OSHA’s Silica Rule Moves to OMB
December 23, 2015
The Occupational Safety and Health Administration (OSHA) sent its crystalline silica rule to the White House Office of Management and Budget (OMB) for final review on December 21, 2015. The rule is one of the agency’s top priorities. OMB reviews are limited to 90 days, but in many cases are extended. The text of the rule is not shared with the public until the final rule is released. AFS plans to meet with OMB during this review period, which will likely take place in January or February 2016.
When OSHA proposed the rule in September 2013, it drastically reduced the permissible exposure level from 100 micrograms per cubic meter to 50 µg/m3, with an action level of 25 µg/m3. The silica proposal also would require foundries to implement administrative and engineering controls and a series of ancillary provisions, such as exposure monitoring, medical surveillance, best practices and the establishment of regulated areas. It also bans dry sweeping. In the proposal, OSHA proposes a hierarchy of mandating engineering and workplace controls over simply providing personal protective equipment (PPE) such as respirators, and it specifically bars job rotation as a method of attaining compliance.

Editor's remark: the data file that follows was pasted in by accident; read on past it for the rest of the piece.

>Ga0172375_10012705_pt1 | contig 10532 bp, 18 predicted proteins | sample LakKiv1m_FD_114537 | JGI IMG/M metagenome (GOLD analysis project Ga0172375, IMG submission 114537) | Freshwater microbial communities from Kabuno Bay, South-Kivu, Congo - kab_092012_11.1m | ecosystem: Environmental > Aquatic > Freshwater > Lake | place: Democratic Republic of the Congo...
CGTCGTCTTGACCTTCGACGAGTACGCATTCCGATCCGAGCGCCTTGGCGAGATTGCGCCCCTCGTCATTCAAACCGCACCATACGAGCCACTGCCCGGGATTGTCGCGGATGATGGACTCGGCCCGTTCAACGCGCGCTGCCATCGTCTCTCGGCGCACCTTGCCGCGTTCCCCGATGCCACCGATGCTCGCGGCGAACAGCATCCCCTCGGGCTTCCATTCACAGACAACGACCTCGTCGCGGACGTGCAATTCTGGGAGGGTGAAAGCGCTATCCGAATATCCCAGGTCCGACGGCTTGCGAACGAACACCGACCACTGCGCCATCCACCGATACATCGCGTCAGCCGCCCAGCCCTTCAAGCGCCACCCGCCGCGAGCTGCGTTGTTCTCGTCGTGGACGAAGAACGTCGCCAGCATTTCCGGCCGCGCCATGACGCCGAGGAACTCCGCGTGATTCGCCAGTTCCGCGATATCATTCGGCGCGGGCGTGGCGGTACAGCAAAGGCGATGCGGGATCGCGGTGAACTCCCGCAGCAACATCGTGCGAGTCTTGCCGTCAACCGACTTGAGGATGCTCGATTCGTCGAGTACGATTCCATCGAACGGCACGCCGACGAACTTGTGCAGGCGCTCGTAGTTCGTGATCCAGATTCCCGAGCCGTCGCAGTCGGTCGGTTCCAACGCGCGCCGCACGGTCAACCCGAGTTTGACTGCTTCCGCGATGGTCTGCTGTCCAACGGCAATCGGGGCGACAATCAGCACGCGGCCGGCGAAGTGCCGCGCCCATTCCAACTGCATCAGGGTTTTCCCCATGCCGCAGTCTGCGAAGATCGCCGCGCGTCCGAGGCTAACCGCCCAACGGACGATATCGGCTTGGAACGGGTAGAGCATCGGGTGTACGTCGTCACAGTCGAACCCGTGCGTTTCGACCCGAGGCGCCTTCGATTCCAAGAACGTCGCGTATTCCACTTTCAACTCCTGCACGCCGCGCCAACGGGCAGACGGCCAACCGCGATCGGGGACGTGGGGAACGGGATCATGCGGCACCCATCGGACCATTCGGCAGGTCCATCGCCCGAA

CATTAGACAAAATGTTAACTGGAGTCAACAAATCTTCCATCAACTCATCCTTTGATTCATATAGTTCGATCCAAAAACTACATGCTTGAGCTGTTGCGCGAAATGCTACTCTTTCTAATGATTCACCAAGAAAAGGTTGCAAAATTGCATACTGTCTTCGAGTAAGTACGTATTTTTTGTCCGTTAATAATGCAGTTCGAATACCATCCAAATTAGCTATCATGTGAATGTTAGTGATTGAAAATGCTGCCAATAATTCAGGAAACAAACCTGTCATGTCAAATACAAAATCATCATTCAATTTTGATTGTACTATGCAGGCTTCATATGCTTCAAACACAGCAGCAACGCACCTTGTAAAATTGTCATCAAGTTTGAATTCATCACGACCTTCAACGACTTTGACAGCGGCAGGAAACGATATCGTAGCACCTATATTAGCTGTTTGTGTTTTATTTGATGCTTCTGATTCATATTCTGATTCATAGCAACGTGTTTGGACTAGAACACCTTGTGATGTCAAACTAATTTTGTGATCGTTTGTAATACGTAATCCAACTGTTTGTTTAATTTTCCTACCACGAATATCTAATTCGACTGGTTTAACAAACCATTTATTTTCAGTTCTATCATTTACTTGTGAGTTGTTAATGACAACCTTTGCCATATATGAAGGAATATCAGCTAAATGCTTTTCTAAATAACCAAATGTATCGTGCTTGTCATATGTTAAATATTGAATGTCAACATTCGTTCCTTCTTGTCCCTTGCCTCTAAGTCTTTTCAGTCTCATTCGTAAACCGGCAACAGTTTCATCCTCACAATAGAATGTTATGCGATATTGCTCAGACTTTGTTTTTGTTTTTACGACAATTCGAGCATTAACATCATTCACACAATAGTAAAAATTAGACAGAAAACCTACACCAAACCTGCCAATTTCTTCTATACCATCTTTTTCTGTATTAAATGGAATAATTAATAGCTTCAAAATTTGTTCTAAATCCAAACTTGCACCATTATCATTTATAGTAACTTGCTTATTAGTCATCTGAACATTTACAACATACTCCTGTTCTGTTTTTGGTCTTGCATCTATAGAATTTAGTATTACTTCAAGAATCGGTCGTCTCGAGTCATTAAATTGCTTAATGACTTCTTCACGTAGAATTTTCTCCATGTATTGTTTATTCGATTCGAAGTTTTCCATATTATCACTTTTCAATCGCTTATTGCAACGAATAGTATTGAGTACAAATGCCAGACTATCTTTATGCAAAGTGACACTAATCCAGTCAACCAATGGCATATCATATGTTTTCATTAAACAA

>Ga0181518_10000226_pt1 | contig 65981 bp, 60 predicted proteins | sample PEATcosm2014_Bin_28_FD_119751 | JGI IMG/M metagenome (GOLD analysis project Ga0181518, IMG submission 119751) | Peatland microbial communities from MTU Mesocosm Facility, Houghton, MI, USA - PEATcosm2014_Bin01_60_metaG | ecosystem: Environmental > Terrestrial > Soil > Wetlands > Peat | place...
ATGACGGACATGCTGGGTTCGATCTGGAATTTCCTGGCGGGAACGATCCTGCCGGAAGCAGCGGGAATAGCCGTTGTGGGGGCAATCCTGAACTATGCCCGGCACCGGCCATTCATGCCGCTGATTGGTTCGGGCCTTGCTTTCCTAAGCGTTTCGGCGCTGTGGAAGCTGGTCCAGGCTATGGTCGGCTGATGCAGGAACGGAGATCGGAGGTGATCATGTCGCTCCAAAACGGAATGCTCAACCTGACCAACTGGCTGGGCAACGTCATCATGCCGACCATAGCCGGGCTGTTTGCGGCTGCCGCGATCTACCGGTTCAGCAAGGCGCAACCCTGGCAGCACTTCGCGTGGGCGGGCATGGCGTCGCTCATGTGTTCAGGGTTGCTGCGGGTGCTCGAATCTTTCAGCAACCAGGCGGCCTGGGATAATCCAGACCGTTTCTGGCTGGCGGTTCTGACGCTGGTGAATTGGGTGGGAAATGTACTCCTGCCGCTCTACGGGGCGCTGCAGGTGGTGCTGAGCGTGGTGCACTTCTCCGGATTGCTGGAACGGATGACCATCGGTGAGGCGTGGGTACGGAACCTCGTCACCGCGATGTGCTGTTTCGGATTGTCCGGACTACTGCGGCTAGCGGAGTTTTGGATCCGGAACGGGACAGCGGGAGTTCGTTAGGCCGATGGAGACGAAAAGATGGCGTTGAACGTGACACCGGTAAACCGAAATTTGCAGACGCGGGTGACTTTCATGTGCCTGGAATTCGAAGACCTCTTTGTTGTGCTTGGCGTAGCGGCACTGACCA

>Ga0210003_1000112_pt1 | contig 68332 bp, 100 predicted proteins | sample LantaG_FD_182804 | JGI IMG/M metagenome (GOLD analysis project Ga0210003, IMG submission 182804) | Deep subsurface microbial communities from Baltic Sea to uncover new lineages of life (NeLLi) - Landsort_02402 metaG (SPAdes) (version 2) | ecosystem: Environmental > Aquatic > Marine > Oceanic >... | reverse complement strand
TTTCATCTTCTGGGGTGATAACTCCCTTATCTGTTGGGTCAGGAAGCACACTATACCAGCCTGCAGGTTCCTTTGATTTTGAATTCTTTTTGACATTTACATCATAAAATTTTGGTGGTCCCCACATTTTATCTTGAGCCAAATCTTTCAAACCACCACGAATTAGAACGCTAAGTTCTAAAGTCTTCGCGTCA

OSHA received more than 1,700 comments on the proposed rule and heard testimony from more than 200 stakeholders, including AFS during public hearings on the proposal. In addition, AFS provided extensive and detailed comments to OSHA throughout the rulemaking process, including key economic and technological feasibility issues, as well as how the best available science shows that the current OSHA PEL is appropriate to protect against silica-related disease, provided it is adhered to strictly.
According to the agency’s regulatory agency released in November, the final silica rule is expected to be released in February 2016. However, the number of stakeholders impacted by the rulemaking may lengthen the OMB review and the release will likely slip to March or April. We will continue to update the membership as OSHA moves forward on finalizing its silica rulemaking.